Rote learning is essential for a child's education – play isn't, says expert

Neuroscientist criticises creativity guru Ken Robinson for his 'go out and play' message and says more emphasis should be placed on memorisation to lay the foundations for more complex tasks

Richard Vaughan

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Traditional approaches to education such as practising rote learning and building pupils' memories are essential to allow for more complex tasks, a leading expert in cognitive science has said.

Helen Abadzi, an expert in cognitive psychology and neuroscience, who was an education specialist at the World Bank, said that pupils who “overlearn” and repeatedly practise tasks, such as mental arithmetic, free up their working memory for more “higher order” analytical thinking.

Speaking at a Cambridge Assessment Network event on Monday, Dr Abadzi criticised more “progressive” approaches to learning from the likes of education adviser and author Sir Ken Robinson.

The academic from the University of Texas at Arlington argued that people are “basically prisoners of their working memory”. By repeating tasks, such as times tables, it becomes automatic and unconscious, freeing up space in the working memory for more complex calculations, she said.

“When people talk about practice and the low-level skills, people end up saying, ‘Your thinking is out of the Stone Age’,” Dr Abadzi said. “Unfortunately, our DNA is out of the Stone Age.”

'The traditional methods have worked for centuries'

There is a reason why some elements of traditional methods of teaching have stood the test of time, she added, as they help the brain to remember and make correct decisions.

“'Traditional' means we’ve been doing it for two, three, five centuries – it’s actually a good indication that it works because our memory system can do this stuff,” she said.

“People may not like methods like direct instruction – "repeat after me" – but they help students to remember over the long term. A class of children sitting and listening is viewed as a negative thing, yet lecturing is highly effective for brief periods.”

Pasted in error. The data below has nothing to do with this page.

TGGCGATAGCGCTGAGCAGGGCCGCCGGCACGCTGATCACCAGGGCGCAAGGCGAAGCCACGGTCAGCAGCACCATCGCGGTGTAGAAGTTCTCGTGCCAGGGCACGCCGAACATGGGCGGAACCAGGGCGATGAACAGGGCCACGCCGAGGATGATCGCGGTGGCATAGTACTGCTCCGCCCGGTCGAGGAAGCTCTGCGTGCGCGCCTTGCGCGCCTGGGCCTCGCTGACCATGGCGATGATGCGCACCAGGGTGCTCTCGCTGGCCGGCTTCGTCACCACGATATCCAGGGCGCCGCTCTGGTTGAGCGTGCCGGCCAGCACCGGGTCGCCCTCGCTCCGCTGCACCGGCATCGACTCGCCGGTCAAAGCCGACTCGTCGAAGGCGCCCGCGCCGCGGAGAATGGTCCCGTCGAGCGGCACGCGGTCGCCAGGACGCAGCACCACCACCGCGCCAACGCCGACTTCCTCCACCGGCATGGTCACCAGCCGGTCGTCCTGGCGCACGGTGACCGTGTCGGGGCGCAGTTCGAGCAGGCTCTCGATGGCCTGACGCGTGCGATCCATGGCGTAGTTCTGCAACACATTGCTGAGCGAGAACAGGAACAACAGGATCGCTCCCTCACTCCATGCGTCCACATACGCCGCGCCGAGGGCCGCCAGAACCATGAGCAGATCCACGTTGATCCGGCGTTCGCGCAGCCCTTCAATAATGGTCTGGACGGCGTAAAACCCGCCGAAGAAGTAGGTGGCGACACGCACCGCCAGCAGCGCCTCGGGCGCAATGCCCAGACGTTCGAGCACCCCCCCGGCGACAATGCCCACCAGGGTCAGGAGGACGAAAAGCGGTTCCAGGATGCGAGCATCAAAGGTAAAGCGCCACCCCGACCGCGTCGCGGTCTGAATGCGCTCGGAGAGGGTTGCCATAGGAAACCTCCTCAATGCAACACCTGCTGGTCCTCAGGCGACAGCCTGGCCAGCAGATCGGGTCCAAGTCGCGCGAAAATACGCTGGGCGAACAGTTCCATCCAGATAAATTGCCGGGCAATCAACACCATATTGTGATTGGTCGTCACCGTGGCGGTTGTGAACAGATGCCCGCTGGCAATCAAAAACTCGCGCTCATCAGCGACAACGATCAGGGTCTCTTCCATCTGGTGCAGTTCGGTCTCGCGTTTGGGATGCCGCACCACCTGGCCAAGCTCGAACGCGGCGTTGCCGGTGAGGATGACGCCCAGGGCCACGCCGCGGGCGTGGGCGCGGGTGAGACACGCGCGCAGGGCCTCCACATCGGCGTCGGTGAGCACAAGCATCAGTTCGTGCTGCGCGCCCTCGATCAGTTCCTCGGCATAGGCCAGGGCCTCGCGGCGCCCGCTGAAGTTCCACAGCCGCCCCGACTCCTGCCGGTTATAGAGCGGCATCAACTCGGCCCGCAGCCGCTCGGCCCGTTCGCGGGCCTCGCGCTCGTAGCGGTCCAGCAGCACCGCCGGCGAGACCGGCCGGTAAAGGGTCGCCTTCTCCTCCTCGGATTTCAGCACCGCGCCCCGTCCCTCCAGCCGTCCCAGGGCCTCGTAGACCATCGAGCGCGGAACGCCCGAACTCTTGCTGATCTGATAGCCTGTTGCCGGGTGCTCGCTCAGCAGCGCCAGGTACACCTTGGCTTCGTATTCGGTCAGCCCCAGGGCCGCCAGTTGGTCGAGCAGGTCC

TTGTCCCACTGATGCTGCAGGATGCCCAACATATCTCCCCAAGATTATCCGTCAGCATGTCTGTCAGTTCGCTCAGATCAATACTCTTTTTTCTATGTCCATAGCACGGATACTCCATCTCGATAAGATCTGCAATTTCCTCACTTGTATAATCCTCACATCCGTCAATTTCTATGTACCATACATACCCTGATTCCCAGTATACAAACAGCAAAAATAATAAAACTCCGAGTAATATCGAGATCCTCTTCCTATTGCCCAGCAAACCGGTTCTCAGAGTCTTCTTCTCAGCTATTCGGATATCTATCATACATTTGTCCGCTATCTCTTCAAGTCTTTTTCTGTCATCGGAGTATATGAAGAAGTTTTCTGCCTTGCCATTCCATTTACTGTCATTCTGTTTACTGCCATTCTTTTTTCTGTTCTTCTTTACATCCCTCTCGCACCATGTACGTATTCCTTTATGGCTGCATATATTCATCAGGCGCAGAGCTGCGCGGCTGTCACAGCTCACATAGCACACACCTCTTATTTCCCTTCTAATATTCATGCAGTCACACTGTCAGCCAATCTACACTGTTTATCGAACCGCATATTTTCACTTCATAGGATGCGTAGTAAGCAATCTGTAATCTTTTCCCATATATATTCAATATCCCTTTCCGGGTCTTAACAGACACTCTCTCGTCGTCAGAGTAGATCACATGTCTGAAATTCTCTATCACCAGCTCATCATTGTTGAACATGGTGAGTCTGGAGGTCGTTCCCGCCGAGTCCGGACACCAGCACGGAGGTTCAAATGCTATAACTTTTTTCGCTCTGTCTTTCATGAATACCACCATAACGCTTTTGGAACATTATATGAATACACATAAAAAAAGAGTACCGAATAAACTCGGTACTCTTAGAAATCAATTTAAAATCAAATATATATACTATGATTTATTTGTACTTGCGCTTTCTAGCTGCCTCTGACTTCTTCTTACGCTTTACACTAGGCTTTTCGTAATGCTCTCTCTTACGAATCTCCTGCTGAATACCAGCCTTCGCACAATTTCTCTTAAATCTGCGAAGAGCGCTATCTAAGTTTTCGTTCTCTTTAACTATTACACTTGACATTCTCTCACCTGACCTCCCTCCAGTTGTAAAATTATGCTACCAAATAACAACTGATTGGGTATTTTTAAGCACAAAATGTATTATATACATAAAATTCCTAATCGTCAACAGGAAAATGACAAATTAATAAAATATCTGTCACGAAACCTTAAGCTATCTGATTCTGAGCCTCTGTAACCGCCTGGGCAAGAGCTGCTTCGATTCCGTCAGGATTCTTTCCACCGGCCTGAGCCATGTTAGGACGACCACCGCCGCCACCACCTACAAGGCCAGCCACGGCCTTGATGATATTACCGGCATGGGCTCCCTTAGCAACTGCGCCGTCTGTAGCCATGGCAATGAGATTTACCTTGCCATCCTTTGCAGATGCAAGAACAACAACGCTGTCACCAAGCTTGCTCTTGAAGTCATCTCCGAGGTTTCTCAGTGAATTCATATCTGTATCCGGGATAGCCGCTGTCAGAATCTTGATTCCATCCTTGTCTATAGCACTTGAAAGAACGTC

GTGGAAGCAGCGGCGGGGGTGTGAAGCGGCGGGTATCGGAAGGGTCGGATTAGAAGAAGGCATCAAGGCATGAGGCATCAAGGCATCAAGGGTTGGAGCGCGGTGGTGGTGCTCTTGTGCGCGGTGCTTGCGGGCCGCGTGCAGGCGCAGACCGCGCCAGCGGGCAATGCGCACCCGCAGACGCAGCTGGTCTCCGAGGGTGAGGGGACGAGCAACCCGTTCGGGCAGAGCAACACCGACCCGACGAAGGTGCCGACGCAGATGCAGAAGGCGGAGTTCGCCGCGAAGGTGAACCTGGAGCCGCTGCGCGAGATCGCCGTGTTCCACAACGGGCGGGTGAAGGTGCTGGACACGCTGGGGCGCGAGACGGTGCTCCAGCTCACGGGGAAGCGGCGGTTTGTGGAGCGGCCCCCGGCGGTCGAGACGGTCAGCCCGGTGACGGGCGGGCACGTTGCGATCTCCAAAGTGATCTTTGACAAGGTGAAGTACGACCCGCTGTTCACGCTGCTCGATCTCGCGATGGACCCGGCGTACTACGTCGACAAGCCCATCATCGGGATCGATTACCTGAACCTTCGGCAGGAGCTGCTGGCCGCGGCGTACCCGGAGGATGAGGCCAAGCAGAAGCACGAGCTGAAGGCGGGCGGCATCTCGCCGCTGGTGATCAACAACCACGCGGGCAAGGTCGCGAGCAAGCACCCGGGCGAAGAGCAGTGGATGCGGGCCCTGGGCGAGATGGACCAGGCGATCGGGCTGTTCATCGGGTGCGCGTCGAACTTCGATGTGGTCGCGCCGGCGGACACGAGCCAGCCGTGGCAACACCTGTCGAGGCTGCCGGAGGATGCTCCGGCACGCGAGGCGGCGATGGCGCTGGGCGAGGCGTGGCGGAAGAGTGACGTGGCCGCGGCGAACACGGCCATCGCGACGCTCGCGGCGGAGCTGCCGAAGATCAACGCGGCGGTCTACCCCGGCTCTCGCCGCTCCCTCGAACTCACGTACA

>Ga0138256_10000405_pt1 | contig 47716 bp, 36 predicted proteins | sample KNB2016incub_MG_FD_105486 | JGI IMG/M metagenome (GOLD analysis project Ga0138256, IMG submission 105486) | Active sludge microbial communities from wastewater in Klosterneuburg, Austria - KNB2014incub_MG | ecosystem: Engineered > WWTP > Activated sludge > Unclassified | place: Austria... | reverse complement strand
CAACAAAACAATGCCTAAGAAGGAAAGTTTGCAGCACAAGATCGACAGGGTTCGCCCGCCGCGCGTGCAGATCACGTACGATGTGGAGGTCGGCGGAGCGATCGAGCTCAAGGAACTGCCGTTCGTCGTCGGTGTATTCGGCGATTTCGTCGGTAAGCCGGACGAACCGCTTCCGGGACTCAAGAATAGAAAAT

It is important for parents, teachers and pupils to understand the benefits of practising to lay down the foundations for more complex tasks, Dr Abadzi said.

“Those who practise the most forget the least over time,” she said. “So-called ‘overlearning’ protects from forgetting, because consolidation requires repetition – small bits learned at a time”. 

The academic highlighted Sir Ken Robinson, whose TED talk "Do Schools Kill Creativity?" is the most watched of all time, for advising young people to just “go out and play”.

“Go out and play, well sure – but is that going to teach me mental math so I can go to a store and instantly make a decision about what is the best offer to buy?” she said.

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Richard Vaughan

Richard has been writing about politics, policy and technology in education for nearly five years after joining TES in 2008. He joined TES from the building press having been a reporter and then later news editor at the Architects’ Journal. Before then he studied at Cardiff University’s school of journalism. Richard can be found tweeting at @richardvaughan1

Find me on Twitter @RichardVaughan1

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